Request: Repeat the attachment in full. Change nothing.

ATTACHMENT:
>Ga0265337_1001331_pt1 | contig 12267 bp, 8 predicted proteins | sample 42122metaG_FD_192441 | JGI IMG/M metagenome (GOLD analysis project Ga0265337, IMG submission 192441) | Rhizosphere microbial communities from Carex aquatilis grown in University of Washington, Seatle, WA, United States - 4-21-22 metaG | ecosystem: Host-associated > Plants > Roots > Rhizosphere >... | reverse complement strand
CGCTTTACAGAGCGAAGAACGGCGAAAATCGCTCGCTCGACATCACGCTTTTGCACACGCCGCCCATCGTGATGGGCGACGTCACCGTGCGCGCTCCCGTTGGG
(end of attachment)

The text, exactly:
>Ga0265337_1001331_pt1 | contig 12267 bp, 8 predicted proteins | sample 42122metaG_FD_192441 | JGI IMG/M metagenome (GOLD analysis project Ga0265337, IMG submission 192441) | Rhizosphere microbial communities from Carex aquatilis grown in University of Washington, Seatle, WA, United States - 4-21-22 metaG | ecosystem: Host-associated > Plants > Roots > Rhizosphere >... | reverse complement strand
CGCTTTACAGAGCGAAGAACGGCGAAAATCGCTCGCTCGACATCACGCTTTTGCACACGCCGCCCATCGTGATGGGCGACGTCACCGTGCGCGCTCCCGTTGGG